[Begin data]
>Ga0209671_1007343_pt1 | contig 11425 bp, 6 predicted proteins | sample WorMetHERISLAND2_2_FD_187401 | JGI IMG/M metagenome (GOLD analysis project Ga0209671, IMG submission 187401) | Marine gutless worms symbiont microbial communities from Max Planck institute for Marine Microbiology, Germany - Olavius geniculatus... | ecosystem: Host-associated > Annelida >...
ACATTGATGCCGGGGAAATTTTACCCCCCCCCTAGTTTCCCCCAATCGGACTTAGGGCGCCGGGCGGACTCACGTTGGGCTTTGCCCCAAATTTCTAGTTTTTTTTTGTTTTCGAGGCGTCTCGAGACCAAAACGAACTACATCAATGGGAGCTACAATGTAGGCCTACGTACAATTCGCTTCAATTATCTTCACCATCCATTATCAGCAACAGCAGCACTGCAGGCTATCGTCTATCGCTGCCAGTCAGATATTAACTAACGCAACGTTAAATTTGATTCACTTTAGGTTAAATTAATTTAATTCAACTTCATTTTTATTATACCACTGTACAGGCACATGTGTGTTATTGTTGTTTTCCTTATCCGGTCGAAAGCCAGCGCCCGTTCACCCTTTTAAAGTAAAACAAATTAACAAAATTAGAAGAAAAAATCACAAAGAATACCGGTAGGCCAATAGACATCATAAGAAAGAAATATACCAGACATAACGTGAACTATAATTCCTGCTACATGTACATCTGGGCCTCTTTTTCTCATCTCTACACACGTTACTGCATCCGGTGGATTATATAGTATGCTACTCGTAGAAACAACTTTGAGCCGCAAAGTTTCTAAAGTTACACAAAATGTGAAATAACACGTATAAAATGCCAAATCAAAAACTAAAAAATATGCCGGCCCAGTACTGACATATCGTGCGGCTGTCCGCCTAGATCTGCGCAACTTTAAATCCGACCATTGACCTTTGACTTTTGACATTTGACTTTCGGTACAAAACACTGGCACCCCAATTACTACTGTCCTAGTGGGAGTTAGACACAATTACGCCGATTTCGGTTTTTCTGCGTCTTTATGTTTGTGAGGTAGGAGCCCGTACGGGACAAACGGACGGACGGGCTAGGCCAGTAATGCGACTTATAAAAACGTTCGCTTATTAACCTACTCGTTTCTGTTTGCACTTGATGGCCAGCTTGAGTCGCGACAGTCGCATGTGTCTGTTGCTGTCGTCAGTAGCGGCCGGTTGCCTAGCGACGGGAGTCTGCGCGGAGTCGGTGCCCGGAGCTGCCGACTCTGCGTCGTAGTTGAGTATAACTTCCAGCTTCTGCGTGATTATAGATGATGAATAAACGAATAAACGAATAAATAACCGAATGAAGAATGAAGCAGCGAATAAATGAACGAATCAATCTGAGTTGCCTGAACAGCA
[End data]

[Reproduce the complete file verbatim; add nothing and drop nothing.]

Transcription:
>Ga0209671_1007343_pt1 | contig 11425 bp, 6 predicted proteins | sample WorMetHERISLAND2_2_FD_187401 | JGI IMG/M metagenome (GOLD analysis project Ga0209671, IMG submission 187401) | Marine gutless worms symbiont microbial communities from Max Planck institute for Marine Microbiology, Germany - Olavius geniculatus... | ecosystem: Host-associated > Annelida >...
ACATTGATGCCGGGGAAATTTTACCCCCCCCCTAGTTTCCCCCAATCGGACTTAGGGCGCCGGGCGGACTCACGTTGGGCTTTGCCCCAAATTTCTAGTTTTTTTTTGTTTTCGAGGCGTCTCGAGACCAAAACGAACTACATCAATGGGAGCTACAATGTAGGCCTACGTACAATTCGCTTCAATTATCTTCACCATCCATTATCAGCAACAGCAGCACTGCAGGCTATCGTCTATCGCTGCCAGTCAGATATTAACTAACGCAACGTTAAATTTGATTCACTTTAGGTTAAATTAATTTAATTCAACTTCATTTTTATTATACCACTGTACAGGCACATGTGTGTTATTGTTGTTTTCCTTATCCGGTCGAAAGCCAGCGCCCGTTCACCCTTTTAAAGTAAAACAAATTAACAAAATTAGAAGAAAAAATCACAAAGAATACCGGTAGGCCAATAGACATCATAAGAAAGAAATATACCAGACATAACGTGAACTATAATTCCTGCTACATGTACATCTGGGCCTCTTTTTCTCATCTCTACACACGTTACTGCATCCGGTGGATTATATAGTATGCTACTCGTAGAAACAACTTTGAGCCGCAAAGTTTCTAAAGTTACACAAAATGTGAAATAACACGTATAAAATGCCAAATCAAAAACTAAAAAATATGCCGGCCCAGTACTGACATATCGTGCGGCTGTCCGCCTAGATCTGCGCAACTTTAAATCCGACCATTGACCTTTGACTTTTGACATTTGACTTTCGGTACAAAACACTGGCACCCCAATTACTACTGTCCTAGTGGGAGTTAGACACAATTACGCCGATTTCGGTTTTTCTGCGTCTTTATGTTTGTGAGGTAGGAGCCCGTACGGGACAAACGGACGGACGGGCTAGGCCAGTAATGCGACTTATAAAAACGTTCGCTTATTAACCTACTCGTTTCTGTTTGCACTTGATGGCCAGCTTGAGTCGCGACAGTCGCATGTGTCTGTTGCTGTCGTCAGTAGCGGCCGGTTGCCTAGCGACGGGAGTCTGCGCGGAGTCGGTGCCCGGAGCTGCCGACTCTGCGTCGTAGTTGAGTATAACTTCCAGCTTCTGCGTGATTATAGATGATGAATAAACGAATAAACGAATAAATAACCGAATGAAGAATGAAGCAGCGAATAAATGAACGAATCAATCTGAGTTGCCTGAACAGCA